7 of the strangest musical duets
Inspired by the strange duet of Kesha and Iggy Pop, the editors of the German branch of Rolling Stone magazine wondered what other dubious musical collaborations were.
Having rummaged through the archives, they compiled a list including Willy Nelson in collaboration with Snoop Dogg, Kylie Minogue in a duet with the frog Kermit, Frank Sinatra with Bono, and others.
1. Willie Nelson & Snoop Dogg – “Superman”
Nelson and Snoop Dogg recorded together more than once: Nelson sang in the track “Superman” on Snoop’s 2011 album “Doggumentary”, a little later Snoop Dogg took revenge in “Roll Me And Smoke When I Die” singing with Nelson, Chris Kristofferson and Jamie Johnson . Yes, you read it right: Snoop Dogg really sang, not rap. That is why we included this duet in the list.
2. Nick Cave & Kylie Minogue – “Where The Wild Roses Grow”
We deliberately wrote in the headline that we had chosen “strange” duets – nothing was said about whether the final result was good or bad. This duet belongs to the category of masterpieces – and let’s be honest: could anyone think in 1995 that Kylie Minogue would dare to perform something so deep and gloomy? With a guy like Nick Cave? Not. But that is exactly what happened. Cave, by the way, recalled: “Where The Wild Roses Grow” I wrote with thoughts about Kylie. For many years, I wanted to compose something for her. I sympathized with her for more than 6 years, wrote a lot of songs for her, but I did not find one suitable, good enough for her. But when I composed this song – a conversation between the killer and his victim – I thought I created what I needed. I sent her a copy with the lyrics and the next day she told me that it sounds fabulous. ”
3. Kylie Minogue & Kermit “Especially For You”
And again, Kylie: this time in a combination that creates the perfect bridge between childhood and youth. The Muppets can be considered cool, even as an adult, and the shoes that Miss Minogue wore especially for Kermit get even hot, fresh teenage fantasies are inflamed. But, uh, here we are talking, of course, about music and I must say that this duet is full of charm and Kermit is pretty good as a singer. Although both of them are a little nauseous, even taking into account the fact that one of them does not have a nose.
4. Linkin Park, Jay-Z, Paul McCartney – “Numb / Encore / Yesterday”
There are collaborations that should not have been. The fact that such a venerable rapper like Jay-Z records a crossover, more like jelly, with such a simple group like Linkin Park, is already quite lousy. But the fact that Paul McCartney was also on board, taken to appease the audience at the Grammy Awards – this really shouldn’t have happened. Chester Bennington sounds just as horrible as McCartney looked in a white suit that evening.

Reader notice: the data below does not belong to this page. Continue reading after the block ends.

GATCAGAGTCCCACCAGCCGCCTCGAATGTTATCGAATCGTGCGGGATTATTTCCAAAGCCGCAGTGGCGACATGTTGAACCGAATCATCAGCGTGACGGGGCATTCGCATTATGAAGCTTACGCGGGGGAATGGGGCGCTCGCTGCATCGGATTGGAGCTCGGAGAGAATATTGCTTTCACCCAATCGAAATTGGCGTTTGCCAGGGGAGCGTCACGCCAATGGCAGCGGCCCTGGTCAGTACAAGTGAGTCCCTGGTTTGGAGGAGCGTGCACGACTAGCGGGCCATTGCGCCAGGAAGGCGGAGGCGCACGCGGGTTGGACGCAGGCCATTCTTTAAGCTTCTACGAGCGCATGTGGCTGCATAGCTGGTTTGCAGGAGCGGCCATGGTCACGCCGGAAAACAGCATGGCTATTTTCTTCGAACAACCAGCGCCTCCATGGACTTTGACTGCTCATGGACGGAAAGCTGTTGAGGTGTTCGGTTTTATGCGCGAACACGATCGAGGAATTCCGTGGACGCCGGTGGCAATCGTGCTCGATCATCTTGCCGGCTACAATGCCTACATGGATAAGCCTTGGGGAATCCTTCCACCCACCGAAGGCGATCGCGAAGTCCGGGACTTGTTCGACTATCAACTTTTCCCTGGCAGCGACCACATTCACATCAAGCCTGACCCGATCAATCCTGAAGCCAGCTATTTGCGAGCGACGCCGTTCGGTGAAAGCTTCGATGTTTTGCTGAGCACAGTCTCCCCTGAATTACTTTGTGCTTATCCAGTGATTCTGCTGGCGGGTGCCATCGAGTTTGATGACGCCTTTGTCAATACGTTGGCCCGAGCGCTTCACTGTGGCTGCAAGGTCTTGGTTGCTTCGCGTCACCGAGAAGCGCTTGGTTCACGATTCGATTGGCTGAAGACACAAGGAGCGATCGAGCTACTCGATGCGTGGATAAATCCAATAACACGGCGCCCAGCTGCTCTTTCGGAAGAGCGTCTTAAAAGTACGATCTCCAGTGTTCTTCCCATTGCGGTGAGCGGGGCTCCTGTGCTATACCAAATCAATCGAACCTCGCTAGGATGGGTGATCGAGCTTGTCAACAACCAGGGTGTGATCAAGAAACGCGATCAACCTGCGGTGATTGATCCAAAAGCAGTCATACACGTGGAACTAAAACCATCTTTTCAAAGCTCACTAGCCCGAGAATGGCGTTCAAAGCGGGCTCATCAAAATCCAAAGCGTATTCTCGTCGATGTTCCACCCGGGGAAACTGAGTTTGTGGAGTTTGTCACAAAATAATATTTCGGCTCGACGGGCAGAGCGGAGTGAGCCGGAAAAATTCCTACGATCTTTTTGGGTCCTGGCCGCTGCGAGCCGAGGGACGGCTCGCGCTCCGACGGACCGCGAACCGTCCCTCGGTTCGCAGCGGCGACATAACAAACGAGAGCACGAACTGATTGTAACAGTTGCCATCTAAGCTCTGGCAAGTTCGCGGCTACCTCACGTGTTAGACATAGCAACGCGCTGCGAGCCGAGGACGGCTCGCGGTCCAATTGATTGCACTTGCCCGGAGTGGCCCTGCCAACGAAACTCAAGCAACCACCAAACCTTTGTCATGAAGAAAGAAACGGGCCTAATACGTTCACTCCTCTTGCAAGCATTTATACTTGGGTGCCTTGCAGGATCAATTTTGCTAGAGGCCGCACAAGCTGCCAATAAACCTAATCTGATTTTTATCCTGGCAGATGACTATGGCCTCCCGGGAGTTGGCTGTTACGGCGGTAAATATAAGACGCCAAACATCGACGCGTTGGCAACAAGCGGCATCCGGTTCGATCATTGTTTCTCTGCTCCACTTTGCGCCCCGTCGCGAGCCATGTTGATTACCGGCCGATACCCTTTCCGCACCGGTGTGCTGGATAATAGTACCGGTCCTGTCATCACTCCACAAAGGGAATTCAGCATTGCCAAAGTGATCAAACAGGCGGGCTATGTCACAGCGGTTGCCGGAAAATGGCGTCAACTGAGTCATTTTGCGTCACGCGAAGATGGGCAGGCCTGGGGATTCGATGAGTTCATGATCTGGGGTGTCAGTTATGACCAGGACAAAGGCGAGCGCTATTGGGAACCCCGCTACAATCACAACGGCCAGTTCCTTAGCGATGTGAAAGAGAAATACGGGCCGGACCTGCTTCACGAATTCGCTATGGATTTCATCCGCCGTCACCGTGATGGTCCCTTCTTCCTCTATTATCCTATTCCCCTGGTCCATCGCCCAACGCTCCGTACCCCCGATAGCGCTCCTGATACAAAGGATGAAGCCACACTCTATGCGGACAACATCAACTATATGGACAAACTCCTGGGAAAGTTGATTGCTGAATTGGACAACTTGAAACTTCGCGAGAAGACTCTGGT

5. Ozzy Osbourne & Jessica Simpson – “Winter Wonderland”
A suggestive Christmas song, a windy blonde and a rocker in years that can no longer scare even six-year-olds. You will get all this if you listen to the interpretation of Ozzy Osbourne and Jessica Simpson. Everything happened in 2008. Maybe someone mixed something that shouldn’t have been in a mixture for baking Christmas muffins?
6. Frank Sinatra & Bono – “I’ve Got You Under My Skin”
In 1993, Bono and Frank Sinatra sang the duet “I’ve Got You Under My Skin”. Even for the swing legend himself, Bono did not take off his sunglasses. Well, manners! Obviously, the interest was not to the extent mutual in order to shoot a video in the same location. Or Sinatra could no longer travel. In any case, Bono’s collaboration made such an indelible impression that he soon went to the New York bar to perform the song with his puzzled band.
7. Johnny Cash & Fiona Apple – “Father & Son”
The song was and remains beautiful, because the original of Cat Stevens is so strong that it is too difficult to ruin it. Even Boyzone did not manage to do this, although they were very close to this. Well, yes, the version of Johnny Cash and Fiona Apple from American IV: The Man Comes Around was liked by many – we too – and was even nominated for a Grammy in the category “Best Joint Vocal Country Performance”. Strangeness, however, remains: the contrast between the rumbling singing of the late Cache and Apple’s gentle, clear voice emphasizes the theme of the song – a generational conflict, and does it very nicely. But we could not survive the collapse of logic in this composition: a father and daughter (or a neighbor? Or a friend of his son? Or a cleaning lady?) Sing that they worry about their son. And it’s weird to imagine that Cache, being in the studio, could look at Apple and sing “Look at me, I am old, but I’m happy. / I was once like you are now” (Look at me, I’m old, but happy. / Once I was the same as you). But the truth is, the song remains beautiful. “Just relax, take it easy.”